dates : 10th October 2004
14th October 2004
When a leading F1 race-car
engineer was asked recently what the three most important
areas of car performance were, he replied: "Aerodynamics,
aerodynamics and aerodynamics."
Todayís top F1 race teams spend countless hours in wind
tunnels refining the bodywork of their cars, before testing
the results on the track.
Yet the aerodynamic revolution in motor racing is relatively
As recently as the 1950s top teams were only interested in
making their cars as slippery as possible.
There was no thought given to what today is known as
down-force, or the ability of aerodynamic shapes to push the
car to the road.
The Le Mans winning Jaguars of the 1950s were capable of 260
km/h, and the only aero aid to stability was a tail fin.
More intensive wind tunnel testing the following decade
exposed some major fallacies amongst sports cars.
For instance it was shown that the sleek E Type Jaguar had, in
fact, more wind resistance than the boxy Alfa Romeo Giulietta.
Careful attention to detail saw this 1960s Alfa with a small
four-cylinder engine able to run a very high top speed, thanks
to what is known as a low drag co-efficient.
The CSIR Defence Aeronautics Programme in Pretoria has the
only large-scale sub-sonic wind tunnel in South Africa.
Recently the up-and-coming Wesbank V8 racer Mackie Adlem
conducted intensive wind tunnel tests on his Mustang, in the
hope of shaving seconds off his lap times.
Adlem is one of many racing drivers that have used the
facility in the past to gain a greater understanding of the
aerodynamic variables on a racing machine.
Peter Skinner is manager of the sub-sonic wind tunnel at the
CSIR Defence Aeronautics Programme.
One of the challenges with a racing car like the Mustang is to
get sufficient air into the engine bay without creating lift.
Hence the large extraction ducts on the bonnet. But these
cause their own aero problems, such as turbulence.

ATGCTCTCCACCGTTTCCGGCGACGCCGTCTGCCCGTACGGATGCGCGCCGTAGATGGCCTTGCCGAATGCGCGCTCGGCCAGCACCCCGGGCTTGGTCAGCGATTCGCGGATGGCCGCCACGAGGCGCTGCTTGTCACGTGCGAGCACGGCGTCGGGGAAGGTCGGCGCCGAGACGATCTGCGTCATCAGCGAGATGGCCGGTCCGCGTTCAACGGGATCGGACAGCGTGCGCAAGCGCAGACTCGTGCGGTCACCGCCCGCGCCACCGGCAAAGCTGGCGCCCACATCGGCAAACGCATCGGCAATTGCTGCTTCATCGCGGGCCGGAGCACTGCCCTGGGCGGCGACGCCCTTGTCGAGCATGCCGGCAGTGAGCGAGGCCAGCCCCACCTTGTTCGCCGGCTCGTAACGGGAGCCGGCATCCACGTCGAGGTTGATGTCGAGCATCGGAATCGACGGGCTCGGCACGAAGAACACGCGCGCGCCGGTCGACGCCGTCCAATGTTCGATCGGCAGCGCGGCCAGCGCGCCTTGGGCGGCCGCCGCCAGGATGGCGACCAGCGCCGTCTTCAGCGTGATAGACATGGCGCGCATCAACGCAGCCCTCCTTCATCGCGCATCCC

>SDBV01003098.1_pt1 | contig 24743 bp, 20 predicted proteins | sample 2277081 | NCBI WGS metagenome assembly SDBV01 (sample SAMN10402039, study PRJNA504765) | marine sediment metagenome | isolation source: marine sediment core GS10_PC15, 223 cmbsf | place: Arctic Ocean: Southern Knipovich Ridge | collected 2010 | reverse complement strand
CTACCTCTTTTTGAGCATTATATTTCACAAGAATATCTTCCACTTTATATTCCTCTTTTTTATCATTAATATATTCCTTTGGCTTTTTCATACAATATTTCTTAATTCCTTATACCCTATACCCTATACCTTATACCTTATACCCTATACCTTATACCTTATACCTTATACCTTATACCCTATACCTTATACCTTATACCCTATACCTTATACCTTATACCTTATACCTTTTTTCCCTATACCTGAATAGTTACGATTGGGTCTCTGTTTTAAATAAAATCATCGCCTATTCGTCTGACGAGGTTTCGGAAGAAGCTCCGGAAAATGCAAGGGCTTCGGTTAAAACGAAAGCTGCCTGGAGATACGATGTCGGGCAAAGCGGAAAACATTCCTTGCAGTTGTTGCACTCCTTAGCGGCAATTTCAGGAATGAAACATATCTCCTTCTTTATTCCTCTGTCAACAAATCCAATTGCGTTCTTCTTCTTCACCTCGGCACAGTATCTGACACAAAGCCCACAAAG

To achieve a visible flow pattern, a jet of linseed oil is
directed over the surface of the car when the wind tunnel is
Although racing cars are designed for maximum efficiency, the
presence of large wings such as those found on the Mustang
create lots of drag, which slows them down on the straights.
The idea is to find the right balance of drag and downforce,
and this is measured by placing the carís wheels on
load-measuring platforms on the CSIR test rig.
A supercar such as the Lamborghini Murcielago is in fact much
more aerodynamic than the racing Mustang.
It has a narrower frontal area and a smoother shape at the
It achieves its top speed of over 300 km/h with 367 kiloWatts,
whereas the 5,7 litre Ford V8 in Adlemís car has 425
kiloWatts to reach a similar top speed.
In fact when the Lamborghini is traveling at over 100 km/h, a
wing is raised at the rear, but this was not possible to test
during our visit to CSIR, as it would have required special
rigging to raise the car up to simulate 100 km/h with the car
in gear and the wheels revolving.
At his first outing with the new aero tweaks incorporated on
the Sabat Mustang, Mackie Adlem could feel an immediate
He reported a massive increase in front downforce on the car,
thanks to some detail work on the wheel arches to clean up the
air flow, and on the nose of the car.
The increased frontal downforce enabled Mackie to turn the
Mustang in much more crisply, and he was able to run in the
lead pack at Phakisa Raceway in Welkom.
The next step will be a new rear wing for the car, which is
also the result of the CSIR wind tunnel tests, and Mackie
hopes to have this ready in time for the next race meeting in
East London this month.
Car Torque is